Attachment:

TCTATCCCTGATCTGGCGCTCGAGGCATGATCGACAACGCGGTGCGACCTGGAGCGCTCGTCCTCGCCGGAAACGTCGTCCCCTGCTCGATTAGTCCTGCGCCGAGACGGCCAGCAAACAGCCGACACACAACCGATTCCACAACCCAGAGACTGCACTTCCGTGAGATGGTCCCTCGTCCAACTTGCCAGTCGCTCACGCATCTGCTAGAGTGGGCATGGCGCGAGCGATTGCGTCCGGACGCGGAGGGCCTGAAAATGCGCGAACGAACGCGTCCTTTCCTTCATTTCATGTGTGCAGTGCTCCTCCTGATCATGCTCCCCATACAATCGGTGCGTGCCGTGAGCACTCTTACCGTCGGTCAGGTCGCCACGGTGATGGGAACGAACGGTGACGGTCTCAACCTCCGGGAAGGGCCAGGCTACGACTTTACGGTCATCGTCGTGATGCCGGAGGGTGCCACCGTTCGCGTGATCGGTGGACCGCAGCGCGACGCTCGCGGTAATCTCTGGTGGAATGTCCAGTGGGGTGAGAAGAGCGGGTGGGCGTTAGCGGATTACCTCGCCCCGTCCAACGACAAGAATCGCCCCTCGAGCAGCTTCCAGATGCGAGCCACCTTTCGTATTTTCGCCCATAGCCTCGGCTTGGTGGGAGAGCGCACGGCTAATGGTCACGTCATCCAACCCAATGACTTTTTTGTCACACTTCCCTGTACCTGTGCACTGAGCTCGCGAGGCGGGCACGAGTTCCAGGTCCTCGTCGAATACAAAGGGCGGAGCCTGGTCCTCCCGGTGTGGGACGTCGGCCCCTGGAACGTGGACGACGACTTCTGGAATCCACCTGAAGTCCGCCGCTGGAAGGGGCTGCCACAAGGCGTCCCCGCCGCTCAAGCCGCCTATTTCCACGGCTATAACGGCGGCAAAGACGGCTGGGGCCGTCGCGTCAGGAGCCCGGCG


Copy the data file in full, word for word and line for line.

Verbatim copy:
TCTATCCCTGATCTGGCGCTCGAGGCATGATCGACAACGCGGTGCGACCTGGAGCGCTCGTCCTCGCCGGAAACGTCGTCCCCTGCTCGATTAGTCCTGCGCCGAGACGGCCAGCAAACAGCCGACACACAACCGATTCCACAACCCAGAGACTGCACTTCCGTGAGATGGTCCCTCGTCCAACTTGCCAGTCGCTCACGCATCTGCTAGAGTGGGCATGGCGCGAGCGATTGCGTCCGGACGCGGAGGGCCTGAAAATGCGCGAACGAACGCGTCCTTTCCTTCATTTCATGTGTGCAGTGCTCCTCCTGATCATGCTCCCCATACAATCGGTGCGTGCCGTGAGCACTCTTACCGTCGGTCAGGTCGCCACGGTGATGGGAACGAACGGTGACGGTCTCAACCTCCGGGAAGGGCCAGGCTACGACTTTACGGTCATCGTCGTGATGCCGGAGGGTGCCACCGTTCGCGTGATCGGTGGACCGCAGCGCGACGCTCGCGGTAATCTCTGGTGGAATGTCCAGTGGGGTGAGAAGAGCGGGTGGGCGTTAGCGGATTACCTCGCCCCGTCCAACGACAAGAATCGCCCCTCGAGCAGCTTCCAGATGCGAGCCACCTTTCGTATTTTCGCCCATAGCCTCGGCTTGGTGGGAGAGCGCACGGCTAATGGTCACGTCATCCAACCCAATGACTTTTTTGTCACACTTCCCTGTACCTGTGCACTGAGCTCGCGAGGCGGGCACGAGTTCCAGGTCCTCGTCGAATACAAAGGGCGGAGCCTGGTCCTCCCGGTGTGGGACGTCGGCCCCTGGAACGTGGACGACGACTTCTGGAATCCACCTGAAGTCCGCCGCTGGAAGGGGCTGCCACAAGGCGTCCCCGCCGCTCAAGCCGCCTATTTCCACGGCTATAACGGCGGCAAAGACGGCTGGGGCCGTCGCGTCAGGAGCCCGGCG